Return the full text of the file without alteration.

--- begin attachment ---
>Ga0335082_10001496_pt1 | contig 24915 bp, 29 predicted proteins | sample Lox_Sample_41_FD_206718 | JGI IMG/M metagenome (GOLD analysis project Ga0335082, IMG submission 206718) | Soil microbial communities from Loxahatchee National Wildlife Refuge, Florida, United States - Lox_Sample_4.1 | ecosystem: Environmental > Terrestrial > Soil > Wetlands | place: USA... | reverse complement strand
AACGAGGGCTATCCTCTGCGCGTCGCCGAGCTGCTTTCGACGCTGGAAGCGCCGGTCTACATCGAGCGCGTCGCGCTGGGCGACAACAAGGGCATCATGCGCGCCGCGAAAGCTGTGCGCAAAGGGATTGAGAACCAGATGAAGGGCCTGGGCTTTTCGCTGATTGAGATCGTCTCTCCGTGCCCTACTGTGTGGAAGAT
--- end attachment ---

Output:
>Ga0335082_10001496_pt1 | contig 24915 bp, 29 predicted proteins | sample Lox_Sample_41_FD_206718 | JGI IMG/M metagenome (GOLD analysis project Ga0335082, IMG submission 206718) | Soil microbial communities from Loxahatchee National Wildlife Refuge, Florida, United States - Lox_Sample_4.1 | ecosystem: Environmental > Terrestrial > Soil > Wetlands | place: USA... | reverse complement strand
AACGAGGGCTATCCTCTGCGCGTCGCCGAGCTGCTTTCGACGCTGGAAGCGCCGGTCTACATCGAGCGCGTCGCGCTGGGCGACAACAAGGGCATCATGCGCGCCGCGAAAGCTGTGCGCAAAGGGATTGAGAACCAGATGAAGGGCCTGGGCTTTTCGCTGATTGAGATCGTCTCTCCGTGCCCTACTGTGTGGAAGAT